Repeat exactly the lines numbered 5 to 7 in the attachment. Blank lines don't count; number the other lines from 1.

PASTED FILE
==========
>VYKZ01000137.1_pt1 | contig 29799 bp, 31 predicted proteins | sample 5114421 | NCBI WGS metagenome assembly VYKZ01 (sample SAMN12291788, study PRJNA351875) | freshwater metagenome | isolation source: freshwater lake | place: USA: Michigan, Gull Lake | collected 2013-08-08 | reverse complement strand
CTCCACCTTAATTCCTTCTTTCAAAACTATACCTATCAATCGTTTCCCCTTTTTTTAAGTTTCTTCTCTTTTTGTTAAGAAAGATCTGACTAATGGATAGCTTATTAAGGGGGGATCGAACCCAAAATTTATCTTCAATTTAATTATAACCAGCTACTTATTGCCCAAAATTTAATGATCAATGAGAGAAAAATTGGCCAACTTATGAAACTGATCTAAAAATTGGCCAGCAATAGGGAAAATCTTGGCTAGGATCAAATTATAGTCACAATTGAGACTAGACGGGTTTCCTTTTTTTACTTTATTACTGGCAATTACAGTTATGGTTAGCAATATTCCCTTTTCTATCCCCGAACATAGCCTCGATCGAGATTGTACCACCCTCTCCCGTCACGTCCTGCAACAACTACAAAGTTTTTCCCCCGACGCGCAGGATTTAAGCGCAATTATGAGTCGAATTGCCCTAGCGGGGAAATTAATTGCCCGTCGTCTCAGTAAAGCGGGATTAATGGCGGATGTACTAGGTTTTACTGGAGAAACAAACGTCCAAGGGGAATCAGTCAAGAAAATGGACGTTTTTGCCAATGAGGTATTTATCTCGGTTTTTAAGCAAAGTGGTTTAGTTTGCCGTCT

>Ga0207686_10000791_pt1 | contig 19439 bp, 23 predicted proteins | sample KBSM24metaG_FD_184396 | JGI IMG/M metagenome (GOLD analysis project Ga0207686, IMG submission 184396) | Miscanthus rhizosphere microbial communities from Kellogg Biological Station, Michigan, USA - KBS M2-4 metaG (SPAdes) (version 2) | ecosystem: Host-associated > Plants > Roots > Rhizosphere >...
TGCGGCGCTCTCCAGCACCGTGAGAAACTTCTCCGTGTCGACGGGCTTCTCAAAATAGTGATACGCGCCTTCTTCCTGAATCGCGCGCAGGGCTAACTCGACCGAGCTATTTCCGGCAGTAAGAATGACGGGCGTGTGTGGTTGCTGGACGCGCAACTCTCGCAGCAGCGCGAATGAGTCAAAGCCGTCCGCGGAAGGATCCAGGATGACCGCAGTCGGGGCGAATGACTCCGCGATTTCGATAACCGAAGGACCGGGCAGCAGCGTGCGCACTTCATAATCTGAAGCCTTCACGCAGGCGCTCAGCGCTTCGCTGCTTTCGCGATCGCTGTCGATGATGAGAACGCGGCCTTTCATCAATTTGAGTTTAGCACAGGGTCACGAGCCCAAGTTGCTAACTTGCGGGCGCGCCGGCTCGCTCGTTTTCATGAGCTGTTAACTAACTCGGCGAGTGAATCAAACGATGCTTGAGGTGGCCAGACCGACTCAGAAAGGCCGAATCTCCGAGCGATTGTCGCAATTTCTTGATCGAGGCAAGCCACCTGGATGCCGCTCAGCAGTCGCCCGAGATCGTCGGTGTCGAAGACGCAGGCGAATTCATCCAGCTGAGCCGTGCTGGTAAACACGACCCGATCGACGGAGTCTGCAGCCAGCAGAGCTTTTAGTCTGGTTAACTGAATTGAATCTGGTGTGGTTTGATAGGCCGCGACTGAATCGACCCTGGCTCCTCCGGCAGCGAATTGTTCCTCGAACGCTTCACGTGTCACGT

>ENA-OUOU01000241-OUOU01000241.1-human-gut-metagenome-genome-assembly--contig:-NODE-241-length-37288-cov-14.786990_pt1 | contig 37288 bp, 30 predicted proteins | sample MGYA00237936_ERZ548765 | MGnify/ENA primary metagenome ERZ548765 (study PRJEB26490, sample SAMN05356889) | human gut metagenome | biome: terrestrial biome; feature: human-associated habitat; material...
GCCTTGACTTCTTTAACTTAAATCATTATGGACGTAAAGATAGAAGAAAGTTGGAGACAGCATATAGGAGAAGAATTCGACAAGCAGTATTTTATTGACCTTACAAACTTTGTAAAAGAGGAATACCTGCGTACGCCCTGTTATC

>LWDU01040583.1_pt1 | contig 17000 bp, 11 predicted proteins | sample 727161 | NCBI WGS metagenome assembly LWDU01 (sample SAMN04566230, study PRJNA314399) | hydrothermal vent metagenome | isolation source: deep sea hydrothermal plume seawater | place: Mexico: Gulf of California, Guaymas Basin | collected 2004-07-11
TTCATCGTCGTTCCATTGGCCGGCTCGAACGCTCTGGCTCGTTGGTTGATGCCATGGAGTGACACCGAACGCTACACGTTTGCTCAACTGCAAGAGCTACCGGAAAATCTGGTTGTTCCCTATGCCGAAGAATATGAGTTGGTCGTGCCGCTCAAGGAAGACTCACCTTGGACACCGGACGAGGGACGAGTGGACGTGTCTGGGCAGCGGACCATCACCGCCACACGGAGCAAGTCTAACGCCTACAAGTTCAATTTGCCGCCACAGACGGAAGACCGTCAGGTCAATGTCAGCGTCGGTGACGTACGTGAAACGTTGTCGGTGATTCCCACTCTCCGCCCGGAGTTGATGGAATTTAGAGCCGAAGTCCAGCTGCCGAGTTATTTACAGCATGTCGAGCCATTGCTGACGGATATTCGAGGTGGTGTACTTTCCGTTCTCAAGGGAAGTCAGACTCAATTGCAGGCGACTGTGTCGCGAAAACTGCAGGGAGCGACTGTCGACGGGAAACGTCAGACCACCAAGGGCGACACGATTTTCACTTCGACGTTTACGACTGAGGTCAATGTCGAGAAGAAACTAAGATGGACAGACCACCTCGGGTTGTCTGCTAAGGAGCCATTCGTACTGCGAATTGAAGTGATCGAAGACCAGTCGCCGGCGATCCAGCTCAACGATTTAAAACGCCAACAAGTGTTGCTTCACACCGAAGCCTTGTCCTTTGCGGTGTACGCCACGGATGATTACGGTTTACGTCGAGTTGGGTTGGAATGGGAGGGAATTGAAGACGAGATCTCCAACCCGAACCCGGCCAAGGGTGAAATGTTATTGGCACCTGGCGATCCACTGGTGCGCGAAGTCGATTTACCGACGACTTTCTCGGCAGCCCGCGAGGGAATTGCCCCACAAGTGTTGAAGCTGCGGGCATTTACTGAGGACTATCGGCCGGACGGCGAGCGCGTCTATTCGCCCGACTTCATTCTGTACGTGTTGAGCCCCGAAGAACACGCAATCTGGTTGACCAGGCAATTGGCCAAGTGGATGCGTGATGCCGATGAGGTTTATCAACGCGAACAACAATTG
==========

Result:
>ENA-OUOU01000241-OUOU01000241.1-human-gut-metagenome-genome-assembly--contig:-NODE-241-length-37288-cov-14.786990_pt1 | contig 37288 bp, 30 predicted proteins | sample MGYA00237936_ERZ548765 | MGnify/ENA primary metagenome ERZ548765 (study PRJEB26490, sample SAMN05356889) | human gut metagenome | biome: terrestrial biome; feature: human-associated habitat; material...
GCCTTGACTTCTTTAACTTAAATCATTATGGACGTAAAGATAGAAGAAAGTTGGAGACAGCATATAGGAGAAGAATTCGACAAGCAGTATTTTATTGACCTTACAAACTTTGTAAAAGAGGAATACCTGCGTACGCCCTGTTATC

>LWDU01040583.1_pt1 | contig 17000 bp, 11 predicted proteins | sample 727161 | NCBI WGS metagenome assembly LWDU01 (sample SAMN04566230, study PRJNA314399) | hydrothermal vent metagenome | isolation source: deep sea hydrothermal plume seawater | place: Mexico: Gulf of California, Guaymas Basin | collected 2004-07-11